• Assessing footwear suitability by podiatrist
  • Appropriate support suggested by podiatrist
  • Gait analysis
  • Foot and ankle mobility
  • Suppleness – deep foot, calves and hamstring muscles need to be strong and flexible
  • Exercise to improve calf and foot strength – increase tolerance to load with gradual strengthening exercises
  • Progressive return to normal activity (e.g. running)

 

Nerve Impingement

Our nerves are the extensions of our brain and spinal cord and allow us to taste, smell, hear, speak, touch and control our movement. Nerves must travel through our anatomy to get to where they need to be, either through spaces in our skeletal system, or between ligaments, connective tissue and muscles. Our nerves have an ability to stretch and move, however these smaller spaces are sites where our nerves can get impinged which creates nerve-like symptoms.

Typical Symptoms of this depend on the nerve affected in the leg and/or foot but may include:

  • Pins and needles/ tingling
  • Numbness or reduced sensitivity
  • Weakness
  • Pain

There are multiple areas of potential nerve impingement in the back and leg which can create these symptoms (See: Intervertebral Disc, Nerve Impingement and Piriformis Syndrome). In the foot, there is a space called the Tarsal Tunnel which the tibial nerve passes through, if nerve impingement occurs here is it called Tarsal Tunnel Syndrome (The foot equivalent to Carpal Tunnel Syndrome). This causes the above symptoms in the sole of the foot.

Treatment plan: Every patient is unique and the approach will reflect this. Together, you, your podiatrist and osteopath will discuss a course of action, collaborating with one another and provide treatment which best suits you. Common key areas to be addressed may include:

  • Assessing footwear suitability by podiatrist
  • Appropriate support suggested by podiatrist
  • Gait/biomechanics analysis
  • Foot and ankle mobility
  • Nerve mobility
  • Strength, suppleness and stamina – the muscles around the ankle and foot
  • Predisposing factors – spine, hip and knee function and mobility

 

Muscle/ Tendon Strains & Injuries

Muscle strains or ‘pulling a muscle’ is a common injury in sport and is usually caused by excessive, over-stretching, explosive movement after an ineffective or absent warm up. Effectively, the muscle was not ready for the exercise put upon it. This can cause microscopic to significant tears in the muscle or tendon or anywhere in between. The most common areas to ‘pull a muscle’ are the hamstrings, quadriceps, groin, calf and back. Achilles Tendonitis/tendinopathy may also be associated with calf strains and would need further attention.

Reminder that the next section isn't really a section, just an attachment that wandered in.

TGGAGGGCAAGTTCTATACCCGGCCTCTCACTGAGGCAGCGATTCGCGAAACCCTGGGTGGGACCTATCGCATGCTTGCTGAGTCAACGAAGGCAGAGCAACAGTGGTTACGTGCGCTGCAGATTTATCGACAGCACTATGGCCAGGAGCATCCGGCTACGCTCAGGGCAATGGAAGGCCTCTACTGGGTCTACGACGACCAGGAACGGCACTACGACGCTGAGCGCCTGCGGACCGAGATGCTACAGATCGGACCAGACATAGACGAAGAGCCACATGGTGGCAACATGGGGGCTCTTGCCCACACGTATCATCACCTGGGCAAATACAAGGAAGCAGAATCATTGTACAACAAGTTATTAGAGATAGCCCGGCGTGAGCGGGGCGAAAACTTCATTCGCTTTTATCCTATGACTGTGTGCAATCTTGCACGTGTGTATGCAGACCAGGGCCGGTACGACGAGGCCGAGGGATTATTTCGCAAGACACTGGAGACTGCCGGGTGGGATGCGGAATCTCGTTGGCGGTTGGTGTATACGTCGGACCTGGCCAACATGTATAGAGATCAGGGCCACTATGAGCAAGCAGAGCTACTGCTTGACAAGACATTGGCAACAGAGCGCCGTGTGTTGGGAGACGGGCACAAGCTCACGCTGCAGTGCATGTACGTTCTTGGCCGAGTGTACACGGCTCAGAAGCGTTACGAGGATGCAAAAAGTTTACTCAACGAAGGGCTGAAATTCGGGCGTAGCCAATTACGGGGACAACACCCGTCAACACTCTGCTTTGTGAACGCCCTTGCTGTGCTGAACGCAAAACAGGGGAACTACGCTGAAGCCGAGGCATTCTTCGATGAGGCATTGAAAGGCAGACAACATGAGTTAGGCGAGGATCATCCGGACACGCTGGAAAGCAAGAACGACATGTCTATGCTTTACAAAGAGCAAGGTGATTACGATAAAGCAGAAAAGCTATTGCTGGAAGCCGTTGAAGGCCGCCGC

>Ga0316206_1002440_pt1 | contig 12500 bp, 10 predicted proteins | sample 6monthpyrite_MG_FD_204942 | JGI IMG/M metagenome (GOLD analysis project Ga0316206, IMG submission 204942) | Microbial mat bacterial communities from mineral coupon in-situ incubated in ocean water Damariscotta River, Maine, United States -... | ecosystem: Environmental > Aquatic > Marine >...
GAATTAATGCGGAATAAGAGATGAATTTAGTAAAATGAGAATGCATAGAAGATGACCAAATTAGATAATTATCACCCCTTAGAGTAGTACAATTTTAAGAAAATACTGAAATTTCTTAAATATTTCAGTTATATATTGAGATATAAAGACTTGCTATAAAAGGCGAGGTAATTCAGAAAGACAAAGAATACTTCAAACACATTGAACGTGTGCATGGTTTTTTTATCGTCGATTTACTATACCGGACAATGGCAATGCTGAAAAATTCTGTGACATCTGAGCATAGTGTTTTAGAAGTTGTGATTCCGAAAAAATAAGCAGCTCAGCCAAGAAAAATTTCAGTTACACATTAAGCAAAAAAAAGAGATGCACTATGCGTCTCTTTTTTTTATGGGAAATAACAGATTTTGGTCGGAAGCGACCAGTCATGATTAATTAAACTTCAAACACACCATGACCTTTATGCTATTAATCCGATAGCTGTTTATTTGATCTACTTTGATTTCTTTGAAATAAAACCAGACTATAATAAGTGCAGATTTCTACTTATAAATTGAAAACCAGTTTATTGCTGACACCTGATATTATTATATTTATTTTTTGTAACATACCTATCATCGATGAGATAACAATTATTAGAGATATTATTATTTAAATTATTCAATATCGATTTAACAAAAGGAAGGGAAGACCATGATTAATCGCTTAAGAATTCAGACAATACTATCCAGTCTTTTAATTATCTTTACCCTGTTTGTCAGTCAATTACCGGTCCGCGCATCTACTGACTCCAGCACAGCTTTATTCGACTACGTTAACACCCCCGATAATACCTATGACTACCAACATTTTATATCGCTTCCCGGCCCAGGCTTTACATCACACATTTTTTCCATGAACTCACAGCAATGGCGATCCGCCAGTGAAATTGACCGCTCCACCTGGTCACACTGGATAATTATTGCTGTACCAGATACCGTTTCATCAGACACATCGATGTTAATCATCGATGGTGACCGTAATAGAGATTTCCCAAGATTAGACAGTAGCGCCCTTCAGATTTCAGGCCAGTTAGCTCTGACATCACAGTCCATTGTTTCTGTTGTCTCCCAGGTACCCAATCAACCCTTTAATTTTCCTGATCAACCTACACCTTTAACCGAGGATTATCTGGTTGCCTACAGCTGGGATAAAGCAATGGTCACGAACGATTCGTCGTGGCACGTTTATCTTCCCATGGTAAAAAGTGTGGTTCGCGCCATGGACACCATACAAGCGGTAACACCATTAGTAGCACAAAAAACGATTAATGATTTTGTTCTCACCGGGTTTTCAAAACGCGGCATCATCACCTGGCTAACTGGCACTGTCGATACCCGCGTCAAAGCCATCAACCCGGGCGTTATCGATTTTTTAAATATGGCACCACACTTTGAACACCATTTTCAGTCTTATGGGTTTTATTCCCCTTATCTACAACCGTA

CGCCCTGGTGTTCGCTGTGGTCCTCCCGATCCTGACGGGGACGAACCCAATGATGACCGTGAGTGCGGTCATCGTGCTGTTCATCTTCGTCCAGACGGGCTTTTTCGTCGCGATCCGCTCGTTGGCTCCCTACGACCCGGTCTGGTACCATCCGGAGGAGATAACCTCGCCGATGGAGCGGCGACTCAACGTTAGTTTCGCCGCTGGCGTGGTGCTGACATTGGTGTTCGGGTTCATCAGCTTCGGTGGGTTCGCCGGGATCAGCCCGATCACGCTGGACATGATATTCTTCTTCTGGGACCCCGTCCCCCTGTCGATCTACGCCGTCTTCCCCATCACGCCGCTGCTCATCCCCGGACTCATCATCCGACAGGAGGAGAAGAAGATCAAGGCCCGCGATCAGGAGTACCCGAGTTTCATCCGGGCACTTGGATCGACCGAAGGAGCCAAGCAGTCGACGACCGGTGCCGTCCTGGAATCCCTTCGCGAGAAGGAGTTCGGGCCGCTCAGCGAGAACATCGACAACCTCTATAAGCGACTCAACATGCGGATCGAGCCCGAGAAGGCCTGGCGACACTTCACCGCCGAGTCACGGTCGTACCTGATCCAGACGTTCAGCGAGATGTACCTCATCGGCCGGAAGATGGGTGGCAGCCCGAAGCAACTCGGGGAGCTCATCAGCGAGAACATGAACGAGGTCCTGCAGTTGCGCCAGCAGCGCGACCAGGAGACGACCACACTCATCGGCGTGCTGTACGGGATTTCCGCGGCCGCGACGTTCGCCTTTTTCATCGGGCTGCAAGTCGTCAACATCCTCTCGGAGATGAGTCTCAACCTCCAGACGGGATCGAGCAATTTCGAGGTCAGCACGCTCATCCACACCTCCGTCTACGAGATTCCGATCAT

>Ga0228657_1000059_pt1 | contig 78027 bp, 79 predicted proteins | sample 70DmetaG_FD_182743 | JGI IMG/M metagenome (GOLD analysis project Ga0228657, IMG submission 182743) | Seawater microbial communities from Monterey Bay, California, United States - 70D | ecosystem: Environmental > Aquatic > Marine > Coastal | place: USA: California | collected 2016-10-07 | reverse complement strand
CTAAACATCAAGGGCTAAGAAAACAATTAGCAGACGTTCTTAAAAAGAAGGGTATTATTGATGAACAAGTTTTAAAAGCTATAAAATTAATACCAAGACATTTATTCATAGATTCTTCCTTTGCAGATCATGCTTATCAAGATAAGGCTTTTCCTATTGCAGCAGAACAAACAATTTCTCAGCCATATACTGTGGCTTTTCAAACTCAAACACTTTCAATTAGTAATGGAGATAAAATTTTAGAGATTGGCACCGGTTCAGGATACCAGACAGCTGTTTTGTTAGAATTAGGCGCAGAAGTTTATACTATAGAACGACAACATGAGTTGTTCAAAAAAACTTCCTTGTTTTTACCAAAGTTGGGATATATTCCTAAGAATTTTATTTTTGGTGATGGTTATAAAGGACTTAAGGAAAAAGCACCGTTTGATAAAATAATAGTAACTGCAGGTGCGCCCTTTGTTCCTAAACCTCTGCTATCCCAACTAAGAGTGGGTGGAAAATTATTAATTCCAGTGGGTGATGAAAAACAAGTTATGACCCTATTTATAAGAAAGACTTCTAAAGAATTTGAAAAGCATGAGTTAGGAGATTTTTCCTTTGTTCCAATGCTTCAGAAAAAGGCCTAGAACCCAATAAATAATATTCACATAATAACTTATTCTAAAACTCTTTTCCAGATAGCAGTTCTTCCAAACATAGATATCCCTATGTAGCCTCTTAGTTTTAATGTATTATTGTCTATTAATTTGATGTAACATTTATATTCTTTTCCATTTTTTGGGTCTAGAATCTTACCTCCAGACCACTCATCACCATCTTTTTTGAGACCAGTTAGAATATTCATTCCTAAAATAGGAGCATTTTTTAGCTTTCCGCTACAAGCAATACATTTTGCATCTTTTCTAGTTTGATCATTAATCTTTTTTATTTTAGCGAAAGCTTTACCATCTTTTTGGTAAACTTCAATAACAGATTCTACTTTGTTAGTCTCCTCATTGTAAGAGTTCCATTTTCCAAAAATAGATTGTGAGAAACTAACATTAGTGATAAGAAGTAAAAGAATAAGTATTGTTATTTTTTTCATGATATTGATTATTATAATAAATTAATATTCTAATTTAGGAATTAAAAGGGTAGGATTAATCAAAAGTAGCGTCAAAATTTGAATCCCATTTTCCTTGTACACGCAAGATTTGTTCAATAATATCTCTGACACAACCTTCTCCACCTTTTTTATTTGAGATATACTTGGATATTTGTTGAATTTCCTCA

Muscle pain is called myalgia and can be consequence of a muscle strain or tear where there is physical or structural change to the muscle. Myalgia can also occur from a functional problem i.e. delayed-onset muscle soreness (DOMS), fatigue-induced (getting tired from being in one posture for too long) or a neuromuscular problem such as nerve impingement in the spine or dysfunction nervous control1.

Typical Symptoms may include (will depend on the specific type of muscle injury):

  • Aching muscle firmness
  • Can provoke pain at rest
  • Worsening with activity
  • Sudden pain, pain at rest hours after activity
  • Reduced mobility of adjacent joints
  • Muscle swelling
  • Sensitive to touch
  • Cramping
  • Sharp/stabbing pain

Treatment plan: Every patient is unique and the approach will reflect this. Together, you and your osteopath will discuss a course of action and treatment which best suits you. Common key areas to be addressed may include:

  • Assessment and diagnosis of the specific type of muscle strain to help direct treatment
  • Direct muscle treatment – may be necessary, however may be detrimental if severely damaged
  • Address nerve/ circulation dysfunctions – appropriate innervation via the nerves from the spine and local blood supply are crucial to recovery and healing
  • Movement – progressive exercises to allow healing whilst maintaining strength, stamina and suppleness. An inactive injured muscle can waste and become fibrotic causing further problems

 

  1. Mueller-Wohlfahrt et al. 2012. Terminology and classification of muscle injuries in sport: The Munich consensus statement. Br J Sports Med.